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Faces Of Racing: Tyler Schlatman

Published: June 26, 2019 9:50 am ET

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Leading up to the National Caretaker Appreciation Day events taking place on the weekend of July 19-21, Standardbred Canada will be profiling caretakers from across the country in our Faces of Racing series. The series is continuing with Tyler Schlatman of Guelph, Ontario.


Tyler Schlatman was first introduced to the harness racing industry through his father and uncles when they would spend time on the homestretch in Hanover, Ontario. While learning the ropes of wagering from his family, Tyler found himself looking for a career change which lead him to the backstretch of racetracks throughout much of southern Ontario, and as far away as Ottawa. Actively involved in the racing industry for the better part of a decade, Tyler is currently employed by the Casie Coleman-Herlihy Stable based in Hamilton, Ontario.

“One day I was looking for a career change from radio broadcasting and I saw a new program offered by the University of Guelph at their Ridgeway campus in Clinton, Ontario. I graduated from the Performance Horse Handler program’s inaugural class and volunteered and worked my way into the horse business, and I’m still here,” recalls Tyler.

Working for Coleman-Herlihy has given Tyler some amazing opportunities. He has been able to care for some of the sport’s top equine athletes, including McWicked, who was voted the 2018 Horse of the Year in both Canada and the United States, and Stag Party, who was voted the 2018 Two-Year-Old Pacing Colt of the Year in Canada. Tyler also looks after the four-year-old American Ideal mare Alexis Faith, who has compiled an impressive resume while in Tyler’s care, including a victory in the 2018 New York Sire Stakes final.


Tyler Schlatman, pictured bathing Stag Party.

“As a caretaker, my most memorable moment would have to be the Canadian Pacing Derby in 2018 with McWicked,” Tyler explained. “I still remember driving by all the Lazarus signs on the way to Mohawk all day as I drove back and forth from the retention barn. I wanted that win so bad because ‘Wicked’ was having such a great year and almost no one seemed to think he was the best. Casie had never won that race before, either, so I know she wanted it, too, and when we crossed the wire first, it was just a huge moment.”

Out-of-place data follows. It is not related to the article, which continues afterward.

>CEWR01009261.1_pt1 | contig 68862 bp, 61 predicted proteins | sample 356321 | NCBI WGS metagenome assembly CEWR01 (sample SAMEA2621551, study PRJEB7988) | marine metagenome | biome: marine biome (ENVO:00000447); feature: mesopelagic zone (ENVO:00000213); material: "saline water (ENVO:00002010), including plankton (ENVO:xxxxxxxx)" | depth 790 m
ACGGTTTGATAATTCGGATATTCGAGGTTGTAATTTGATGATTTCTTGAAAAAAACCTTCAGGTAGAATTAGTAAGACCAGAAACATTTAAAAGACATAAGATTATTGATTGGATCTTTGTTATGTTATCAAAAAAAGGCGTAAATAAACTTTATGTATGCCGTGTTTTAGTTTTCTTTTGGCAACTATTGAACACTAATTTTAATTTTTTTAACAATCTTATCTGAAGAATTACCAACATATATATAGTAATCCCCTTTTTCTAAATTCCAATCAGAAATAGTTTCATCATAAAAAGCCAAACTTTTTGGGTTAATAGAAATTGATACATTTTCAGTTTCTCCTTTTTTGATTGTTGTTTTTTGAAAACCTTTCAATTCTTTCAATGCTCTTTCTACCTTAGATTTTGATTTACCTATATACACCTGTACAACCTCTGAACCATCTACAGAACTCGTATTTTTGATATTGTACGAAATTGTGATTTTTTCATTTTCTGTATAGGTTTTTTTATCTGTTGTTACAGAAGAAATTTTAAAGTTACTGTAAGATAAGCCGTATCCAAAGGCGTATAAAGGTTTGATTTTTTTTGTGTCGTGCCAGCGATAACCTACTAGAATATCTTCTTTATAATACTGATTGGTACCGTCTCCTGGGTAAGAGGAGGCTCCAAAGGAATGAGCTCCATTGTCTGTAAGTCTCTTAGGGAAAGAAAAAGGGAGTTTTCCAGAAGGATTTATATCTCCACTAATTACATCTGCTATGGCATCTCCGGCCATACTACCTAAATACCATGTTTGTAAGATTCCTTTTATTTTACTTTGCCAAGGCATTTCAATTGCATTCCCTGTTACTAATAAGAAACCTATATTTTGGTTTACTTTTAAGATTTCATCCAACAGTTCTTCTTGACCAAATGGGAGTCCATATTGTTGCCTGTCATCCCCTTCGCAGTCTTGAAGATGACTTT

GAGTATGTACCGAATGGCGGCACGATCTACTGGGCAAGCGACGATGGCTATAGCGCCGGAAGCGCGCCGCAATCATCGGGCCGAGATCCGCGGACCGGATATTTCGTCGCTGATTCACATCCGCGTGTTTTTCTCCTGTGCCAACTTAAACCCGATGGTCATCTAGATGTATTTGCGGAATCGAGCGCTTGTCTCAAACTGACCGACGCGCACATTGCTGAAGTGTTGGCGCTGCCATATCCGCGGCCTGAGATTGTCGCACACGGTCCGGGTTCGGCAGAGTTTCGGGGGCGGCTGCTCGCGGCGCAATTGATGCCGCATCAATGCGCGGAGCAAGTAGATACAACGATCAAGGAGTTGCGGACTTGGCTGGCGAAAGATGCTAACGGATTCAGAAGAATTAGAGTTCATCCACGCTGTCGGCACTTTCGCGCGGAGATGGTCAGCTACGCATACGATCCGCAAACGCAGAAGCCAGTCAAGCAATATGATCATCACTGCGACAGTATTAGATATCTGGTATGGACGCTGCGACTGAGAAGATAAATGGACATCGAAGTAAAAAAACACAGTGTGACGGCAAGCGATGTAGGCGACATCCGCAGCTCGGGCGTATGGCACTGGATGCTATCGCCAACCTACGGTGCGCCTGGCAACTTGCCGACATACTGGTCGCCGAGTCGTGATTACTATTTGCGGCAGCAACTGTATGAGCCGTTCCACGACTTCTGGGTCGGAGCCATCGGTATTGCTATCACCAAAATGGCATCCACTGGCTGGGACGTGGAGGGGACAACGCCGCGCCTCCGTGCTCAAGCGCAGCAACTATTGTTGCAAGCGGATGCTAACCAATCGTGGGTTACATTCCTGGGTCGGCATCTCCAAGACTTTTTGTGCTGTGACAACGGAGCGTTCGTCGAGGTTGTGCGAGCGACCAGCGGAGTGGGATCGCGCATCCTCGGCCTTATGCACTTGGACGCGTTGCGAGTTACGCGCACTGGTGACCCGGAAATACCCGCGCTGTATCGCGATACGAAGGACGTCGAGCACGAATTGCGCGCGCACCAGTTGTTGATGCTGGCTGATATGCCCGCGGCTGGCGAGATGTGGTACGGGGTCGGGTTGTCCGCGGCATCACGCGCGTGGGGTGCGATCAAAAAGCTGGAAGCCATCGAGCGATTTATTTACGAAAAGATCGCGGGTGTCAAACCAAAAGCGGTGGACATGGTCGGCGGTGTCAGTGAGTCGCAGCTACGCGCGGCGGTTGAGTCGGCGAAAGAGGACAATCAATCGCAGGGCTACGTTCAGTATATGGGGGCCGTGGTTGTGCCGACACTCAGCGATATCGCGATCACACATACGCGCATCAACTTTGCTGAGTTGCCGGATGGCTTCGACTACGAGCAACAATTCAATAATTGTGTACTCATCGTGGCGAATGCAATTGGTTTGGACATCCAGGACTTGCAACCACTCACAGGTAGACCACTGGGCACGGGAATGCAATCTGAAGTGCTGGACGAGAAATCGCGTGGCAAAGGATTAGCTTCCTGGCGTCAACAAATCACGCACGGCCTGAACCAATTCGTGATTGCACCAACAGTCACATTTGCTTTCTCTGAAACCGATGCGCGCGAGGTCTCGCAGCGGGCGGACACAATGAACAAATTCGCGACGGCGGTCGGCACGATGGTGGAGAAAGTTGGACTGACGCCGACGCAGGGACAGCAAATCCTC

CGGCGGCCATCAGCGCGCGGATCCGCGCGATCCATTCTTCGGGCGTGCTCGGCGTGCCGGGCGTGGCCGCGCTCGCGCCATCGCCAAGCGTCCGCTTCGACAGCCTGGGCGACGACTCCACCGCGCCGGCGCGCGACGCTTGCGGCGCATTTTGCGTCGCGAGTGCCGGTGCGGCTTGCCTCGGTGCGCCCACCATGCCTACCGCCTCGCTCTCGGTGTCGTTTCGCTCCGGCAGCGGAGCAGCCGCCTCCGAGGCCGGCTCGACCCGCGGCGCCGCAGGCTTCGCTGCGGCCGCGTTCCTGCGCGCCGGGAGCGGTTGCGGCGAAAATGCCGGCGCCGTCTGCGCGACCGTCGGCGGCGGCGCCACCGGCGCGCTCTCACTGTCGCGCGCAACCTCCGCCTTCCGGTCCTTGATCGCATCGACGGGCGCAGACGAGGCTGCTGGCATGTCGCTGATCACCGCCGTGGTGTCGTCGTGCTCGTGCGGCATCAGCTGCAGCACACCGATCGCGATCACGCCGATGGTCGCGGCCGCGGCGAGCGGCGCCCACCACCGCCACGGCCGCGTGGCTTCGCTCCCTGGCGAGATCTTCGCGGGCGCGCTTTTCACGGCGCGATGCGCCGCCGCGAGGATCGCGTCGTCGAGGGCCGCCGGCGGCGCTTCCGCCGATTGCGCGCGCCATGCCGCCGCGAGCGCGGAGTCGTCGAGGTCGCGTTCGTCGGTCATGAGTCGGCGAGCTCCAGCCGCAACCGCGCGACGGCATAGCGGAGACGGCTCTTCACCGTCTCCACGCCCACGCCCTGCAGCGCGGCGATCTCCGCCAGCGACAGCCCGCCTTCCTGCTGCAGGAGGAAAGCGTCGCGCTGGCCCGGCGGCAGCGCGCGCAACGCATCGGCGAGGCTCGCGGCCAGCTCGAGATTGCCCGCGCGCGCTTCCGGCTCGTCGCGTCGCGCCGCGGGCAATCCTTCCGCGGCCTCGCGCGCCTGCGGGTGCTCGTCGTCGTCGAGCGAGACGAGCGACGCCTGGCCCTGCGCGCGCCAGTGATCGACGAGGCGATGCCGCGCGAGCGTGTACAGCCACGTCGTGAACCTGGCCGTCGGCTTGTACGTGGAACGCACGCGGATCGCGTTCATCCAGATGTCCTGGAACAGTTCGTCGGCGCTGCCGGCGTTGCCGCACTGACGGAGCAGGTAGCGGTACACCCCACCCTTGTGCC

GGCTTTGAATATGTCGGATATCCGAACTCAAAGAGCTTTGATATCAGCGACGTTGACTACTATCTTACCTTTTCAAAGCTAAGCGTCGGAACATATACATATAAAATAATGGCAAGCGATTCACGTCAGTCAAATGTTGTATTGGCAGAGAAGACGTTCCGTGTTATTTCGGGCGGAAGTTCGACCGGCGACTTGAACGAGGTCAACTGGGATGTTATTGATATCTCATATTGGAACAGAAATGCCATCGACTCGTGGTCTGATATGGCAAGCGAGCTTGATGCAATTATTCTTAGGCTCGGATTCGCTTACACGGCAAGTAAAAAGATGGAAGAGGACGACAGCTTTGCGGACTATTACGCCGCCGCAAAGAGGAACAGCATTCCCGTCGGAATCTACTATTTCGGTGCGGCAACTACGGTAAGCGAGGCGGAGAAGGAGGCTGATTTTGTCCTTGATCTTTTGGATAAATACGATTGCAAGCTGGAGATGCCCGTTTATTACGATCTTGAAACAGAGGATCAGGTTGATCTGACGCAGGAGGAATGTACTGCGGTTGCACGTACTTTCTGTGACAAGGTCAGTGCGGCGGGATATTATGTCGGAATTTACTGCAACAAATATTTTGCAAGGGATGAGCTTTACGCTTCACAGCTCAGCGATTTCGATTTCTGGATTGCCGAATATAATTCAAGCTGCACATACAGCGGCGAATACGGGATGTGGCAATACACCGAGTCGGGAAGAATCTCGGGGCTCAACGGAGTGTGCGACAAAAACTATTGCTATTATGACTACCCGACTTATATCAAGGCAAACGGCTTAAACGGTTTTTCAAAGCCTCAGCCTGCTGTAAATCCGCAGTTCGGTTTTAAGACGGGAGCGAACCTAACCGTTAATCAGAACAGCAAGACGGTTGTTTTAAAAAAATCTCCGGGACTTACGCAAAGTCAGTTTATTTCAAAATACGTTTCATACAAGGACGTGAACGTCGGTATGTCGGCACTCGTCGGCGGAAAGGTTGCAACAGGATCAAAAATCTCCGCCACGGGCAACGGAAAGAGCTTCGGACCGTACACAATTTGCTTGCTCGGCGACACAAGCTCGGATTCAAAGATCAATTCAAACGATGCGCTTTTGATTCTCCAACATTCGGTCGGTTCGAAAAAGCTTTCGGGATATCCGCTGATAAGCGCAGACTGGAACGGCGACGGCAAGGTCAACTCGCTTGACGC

Tyler Schlatman and McWicked, pictured in 2018 after winning the Canadian Pacing Derby.

“One of the specific times of year I look forward to as a caretaker is stakes season, for sure. I love looking at the schedules and seeing how the year looks for horses. Once the first Ontario Sires Stakes events take place there is a different type of energy in the barn and at the track,” he said.

Before his employment with Coleman-Herlihy, Tyler applied for and received his Standardbred trainer’s license in 2014. For a short while, he trained part-time and worked with some overnight racehorses, but three years ago he put training aside and started his role as a caretaker in return for a more steady income.

“I thought about claiming one this year, but with the hours I put in at the barn now I am happy with my role as a caretaker,” he said.

When asked where he sees himself in five years, Tyler emphasized working with the Standardbreds in some capacity, whether it’s as a caretaker still, or going back to his training duties.

“One aspect of the industry I always wanted to learn more about was shoeing. I always stand with the blacksmith when my horse is being shoed. I think a lot of people don’t care to learn much about that, but I have always liked to know why my horse is the angle he is or why he tipped out,” he explained.

When asked if he had any advice for the up and coming generation of caretakers in the sport, Tyler had a simple, yet encouraging message for those who are interested. “If you love it, then go for it. Nothing is easy, but this job can be very rewarding when things go right.

“Seeing a happy horse is the most rewarding part in the caretaker role. It’s a great feeling when your horse is sharp and alert; playing in the field and calling other horses. It can take the energy right out of you when your horse is not healthy and it can make you feel better when they are.”


Tyler Schlatman, pictured jogging Alibi (Photo courtesy Audrey Schlatman)

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